A&W Limited Edition cucumbers recalled
Andrew and Williamson Fresh Produce, also known as A&W, of San Diego, Calif., is voluntarily recalling all cucumbers sold under the Limited Edition® label during the period from August 1 through September 3 because they may be contaminated with Salmonella.
According to the Centers for Disease Control and Prevention (CDC), as of Wednesday, 285 people infected with the outbreak strains of Salmonella Poona have been reported from 27 states. The number of ill people reported from each state is as follows: Alaska (8), Arizona (60), Arkansas (6), California (51), Colorado (14), Idaho (8), Illinois (5), Kansas (1), Louisiana (3), Minnesota (12), Missouri (7), Montana (11), Nebraska (2), Nevada (7), New Mexico (15), New York (4), North Dakota (1), Ohio (2), Oklahoma (5), Oregon (3), South Carolina (6), Texas (9), Utah (30), Virginia (1), Washington (9), Wisconsin (2), and Wyoming (3). Illnesses started on dates ranging from July 3 to August 26. One death has been reported from California, and 53 people have reported being hospitalized.
These cucumbers are shipped in a black, green, yellow, and craft colored carton which reads “Limited Edition Pole Grown Cucumbers.” This variety is often referred to as a “Slicer” or “American” cucumber. It has a dark green color. It typically has a length of 7 to 10 inches and a diameter of 1.75 to 2.5 inches. In retail it’s typically sold in a bulk display without any individual packaging or plastic wrapping. In food service it’s typically served as part of a salad. Andrew & Williamson Fresh Produce customer service representatives are contacting retailers, food service companies, wholesalers, and brokers to confirm the recalled product is removed from commerce. Consumers who have purchased Limited Edition® brand cucumbers are urged not to consumer them and to return them to the place of purchase for a full refund or to dispose of them.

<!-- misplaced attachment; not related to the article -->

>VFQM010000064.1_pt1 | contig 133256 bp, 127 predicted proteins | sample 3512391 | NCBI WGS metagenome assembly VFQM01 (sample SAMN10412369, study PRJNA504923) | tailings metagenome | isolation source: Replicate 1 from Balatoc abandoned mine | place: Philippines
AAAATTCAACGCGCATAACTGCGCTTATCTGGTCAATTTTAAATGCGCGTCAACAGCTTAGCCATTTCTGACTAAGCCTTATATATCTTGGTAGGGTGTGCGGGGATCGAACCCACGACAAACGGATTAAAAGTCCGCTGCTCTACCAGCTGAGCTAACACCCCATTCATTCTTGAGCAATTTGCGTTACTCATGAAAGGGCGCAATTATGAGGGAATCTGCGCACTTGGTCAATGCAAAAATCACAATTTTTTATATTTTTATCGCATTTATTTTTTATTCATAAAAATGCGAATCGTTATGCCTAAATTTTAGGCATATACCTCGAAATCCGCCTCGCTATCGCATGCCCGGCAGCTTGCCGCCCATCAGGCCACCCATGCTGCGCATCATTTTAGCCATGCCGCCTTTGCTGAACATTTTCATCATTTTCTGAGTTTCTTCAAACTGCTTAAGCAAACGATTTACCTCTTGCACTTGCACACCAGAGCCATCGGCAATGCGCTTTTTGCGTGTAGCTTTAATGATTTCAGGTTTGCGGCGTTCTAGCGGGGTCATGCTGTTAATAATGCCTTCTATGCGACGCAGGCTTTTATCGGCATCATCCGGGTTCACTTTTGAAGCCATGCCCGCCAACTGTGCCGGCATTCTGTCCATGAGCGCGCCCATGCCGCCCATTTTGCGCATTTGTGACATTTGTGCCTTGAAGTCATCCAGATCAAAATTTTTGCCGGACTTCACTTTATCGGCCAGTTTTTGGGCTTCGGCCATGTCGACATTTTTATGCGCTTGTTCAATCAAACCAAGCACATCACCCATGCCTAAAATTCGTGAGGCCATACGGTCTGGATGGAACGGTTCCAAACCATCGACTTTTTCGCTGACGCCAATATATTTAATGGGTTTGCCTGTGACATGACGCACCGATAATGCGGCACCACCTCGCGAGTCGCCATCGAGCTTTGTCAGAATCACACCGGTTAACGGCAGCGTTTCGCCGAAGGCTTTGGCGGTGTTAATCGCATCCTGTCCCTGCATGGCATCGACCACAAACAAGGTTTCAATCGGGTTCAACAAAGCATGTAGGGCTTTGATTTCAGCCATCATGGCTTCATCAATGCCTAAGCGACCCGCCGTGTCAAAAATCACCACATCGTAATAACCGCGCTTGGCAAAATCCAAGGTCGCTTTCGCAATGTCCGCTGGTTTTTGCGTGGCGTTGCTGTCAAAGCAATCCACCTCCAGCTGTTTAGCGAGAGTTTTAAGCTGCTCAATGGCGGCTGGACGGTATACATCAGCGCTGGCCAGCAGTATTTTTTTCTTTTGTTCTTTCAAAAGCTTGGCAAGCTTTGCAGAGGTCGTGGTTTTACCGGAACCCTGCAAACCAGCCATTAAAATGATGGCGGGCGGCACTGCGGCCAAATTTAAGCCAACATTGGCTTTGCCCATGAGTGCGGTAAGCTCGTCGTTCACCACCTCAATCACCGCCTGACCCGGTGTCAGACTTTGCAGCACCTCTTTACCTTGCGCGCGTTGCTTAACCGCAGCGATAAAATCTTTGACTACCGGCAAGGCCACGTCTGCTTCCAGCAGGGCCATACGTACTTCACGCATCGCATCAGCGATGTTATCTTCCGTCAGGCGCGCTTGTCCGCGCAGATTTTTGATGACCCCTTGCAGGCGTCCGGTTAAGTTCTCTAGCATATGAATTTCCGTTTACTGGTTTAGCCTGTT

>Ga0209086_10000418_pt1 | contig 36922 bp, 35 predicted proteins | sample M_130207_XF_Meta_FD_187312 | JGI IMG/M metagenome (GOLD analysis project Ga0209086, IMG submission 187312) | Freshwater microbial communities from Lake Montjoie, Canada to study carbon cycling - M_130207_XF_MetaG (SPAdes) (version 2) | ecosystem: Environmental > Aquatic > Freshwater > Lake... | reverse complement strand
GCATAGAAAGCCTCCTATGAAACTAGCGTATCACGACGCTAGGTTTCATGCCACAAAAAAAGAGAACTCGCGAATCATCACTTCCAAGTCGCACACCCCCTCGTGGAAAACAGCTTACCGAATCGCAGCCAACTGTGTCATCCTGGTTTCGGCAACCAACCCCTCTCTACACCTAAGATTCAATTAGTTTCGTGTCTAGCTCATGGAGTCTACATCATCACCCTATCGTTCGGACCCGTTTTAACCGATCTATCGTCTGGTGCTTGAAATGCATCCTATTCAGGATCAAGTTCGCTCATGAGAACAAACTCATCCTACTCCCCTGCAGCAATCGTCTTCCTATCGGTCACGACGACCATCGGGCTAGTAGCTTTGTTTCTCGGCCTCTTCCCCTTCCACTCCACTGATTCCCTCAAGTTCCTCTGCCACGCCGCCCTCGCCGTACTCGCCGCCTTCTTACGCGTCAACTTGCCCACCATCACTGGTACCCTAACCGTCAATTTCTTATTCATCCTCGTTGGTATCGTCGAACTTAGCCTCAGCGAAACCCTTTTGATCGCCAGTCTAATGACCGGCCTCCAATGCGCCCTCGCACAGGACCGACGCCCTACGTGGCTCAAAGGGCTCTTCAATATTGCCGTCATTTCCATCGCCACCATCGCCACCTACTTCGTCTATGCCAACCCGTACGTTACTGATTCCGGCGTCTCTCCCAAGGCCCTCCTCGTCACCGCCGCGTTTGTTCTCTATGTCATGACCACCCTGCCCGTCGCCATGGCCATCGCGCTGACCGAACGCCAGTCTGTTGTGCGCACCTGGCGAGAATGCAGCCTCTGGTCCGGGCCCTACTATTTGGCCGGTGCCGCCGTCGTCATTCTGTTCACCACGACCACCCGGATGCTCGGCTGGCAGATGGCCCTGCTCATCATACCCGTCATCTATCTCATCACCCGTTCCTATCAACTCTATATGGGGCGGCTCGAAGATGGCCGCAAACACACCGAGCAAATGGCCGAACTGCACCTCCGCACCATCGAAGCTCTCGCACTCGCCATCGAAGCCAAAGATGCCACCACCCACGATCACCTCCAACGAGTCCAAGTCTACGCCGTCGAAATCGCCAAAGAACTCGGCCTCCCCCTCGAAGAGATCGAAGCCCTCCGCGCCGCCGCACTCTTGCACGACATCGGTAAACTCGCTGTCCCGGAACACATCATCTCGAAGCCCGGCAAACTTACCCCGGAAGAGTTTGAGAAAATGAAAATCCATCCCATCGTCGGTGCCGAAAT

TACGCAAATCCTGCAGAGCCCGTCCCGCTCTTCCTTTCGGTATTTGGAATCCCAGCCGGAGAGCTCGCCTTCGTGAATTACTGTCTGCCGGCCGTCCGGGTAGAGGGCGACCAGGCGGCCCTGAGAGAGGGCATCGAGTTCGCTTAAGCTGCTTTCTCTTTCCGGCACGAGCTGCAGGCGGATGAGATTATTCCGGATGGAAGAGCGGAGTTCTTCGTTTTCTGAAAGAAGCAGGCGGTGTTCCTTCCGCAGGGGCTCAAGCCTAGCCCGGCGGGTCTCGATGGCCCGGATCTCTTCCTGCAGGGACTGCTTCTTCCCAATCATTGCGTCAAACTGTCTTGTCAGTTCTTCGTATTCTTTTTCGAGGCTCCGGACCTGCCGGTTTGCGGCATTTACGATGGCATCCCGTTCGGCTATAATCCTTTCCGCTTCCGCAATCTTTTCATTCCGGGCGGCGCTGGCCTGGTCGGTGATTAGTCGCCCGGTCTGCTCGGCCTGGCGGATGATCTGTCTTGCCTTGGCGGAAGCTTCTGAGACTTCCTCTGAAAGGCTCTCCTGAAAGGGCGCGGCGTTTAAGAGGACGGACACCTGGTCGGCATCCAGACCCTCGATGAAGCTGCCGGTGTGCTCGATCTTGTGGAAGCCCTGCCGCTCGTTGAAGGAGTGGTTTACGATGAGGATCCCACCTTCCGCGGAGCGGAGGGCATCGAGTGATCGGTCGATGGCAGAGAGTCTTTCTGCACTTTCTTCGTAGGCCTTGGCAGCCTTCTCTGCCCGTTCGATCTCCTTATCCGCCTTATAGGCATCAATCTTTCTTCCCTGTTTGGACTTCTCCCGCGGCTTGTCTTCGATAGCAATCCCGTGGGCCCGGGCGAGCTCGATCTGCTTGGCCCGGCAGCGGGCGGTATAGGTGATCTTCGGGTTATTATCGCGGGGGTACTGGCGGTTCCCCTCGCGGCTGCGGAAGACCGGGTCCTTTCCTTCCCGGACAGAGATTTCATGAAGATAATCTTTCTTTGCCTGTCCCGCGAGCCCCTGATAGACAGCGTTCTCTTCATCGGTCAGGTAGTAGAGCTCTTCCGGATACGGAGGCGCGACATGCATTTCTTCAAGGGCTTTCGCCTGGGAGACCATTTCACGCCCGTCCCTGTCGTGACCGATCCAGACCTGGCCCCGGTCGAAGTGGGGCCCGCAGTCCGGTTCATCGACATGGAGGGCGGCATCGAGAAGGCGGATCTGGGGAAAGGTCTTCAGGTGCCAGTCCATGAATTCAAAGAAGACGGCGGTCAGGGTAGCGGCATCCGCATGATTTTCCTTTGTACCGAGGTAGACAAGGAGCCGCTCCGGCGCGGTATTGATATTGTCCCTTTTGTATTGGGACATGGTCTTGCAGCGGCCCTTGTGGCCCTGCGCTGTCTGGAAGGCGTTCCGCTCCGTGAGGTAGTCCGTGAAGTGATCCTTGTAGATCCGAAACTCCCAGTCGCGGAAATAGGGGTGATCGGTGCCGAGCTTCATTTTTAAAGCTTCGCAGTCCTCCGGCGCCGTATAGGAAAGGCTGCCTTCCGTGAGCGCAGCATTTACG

Salmonella is an organism which can cause serious and sometimes fatal infections in young children, frail or elderly people, and others with weakened immune systems. Healthy persons infected with Salmonella often experience fever, diarrhea (which may be bloody), nausea, vomiting and abdominal pain 12 to 72 hours after infection. In rare circumstances, infection with Salmonella can result in the organism getting into the bloodstream and producing more severe illnesses such as arterial infections (i.e., infected aneurysms), endocarditis, and arthritis.
Consumers should always practice safe food handling and preparation measures. Wash hands, utensils, and surfaces with hot, soapy water before and after handling food. At home, keep raw meat, poultry, and seafood separate from produce and ready-to-eat foods; cook foods to the proper temperature; and refrigerate perishable foods promptly.
Wash hands, utensils, and surfaces with hot, soapy water before and after handling food.
People who think they might have become ill from eating possibly contaminated cucumbers should talk to their health care providers. Contact your healthcare provider if you have diarrhea that lasts for more than 3 days, or is accompanied by high fever, blood in the stool, or so much vomiting that you cannot keep liquids down and you pass very little urine.
The FDA encourages consumers with questions about food safety to call 1-888-SAFEFOOD Monday through Friday between 7 a.m. and 1 p.m., or to consult http://www.fda.gov.
For more information about the Division of Public and Behavioral Health, go to http://dpbh.nv.gov/.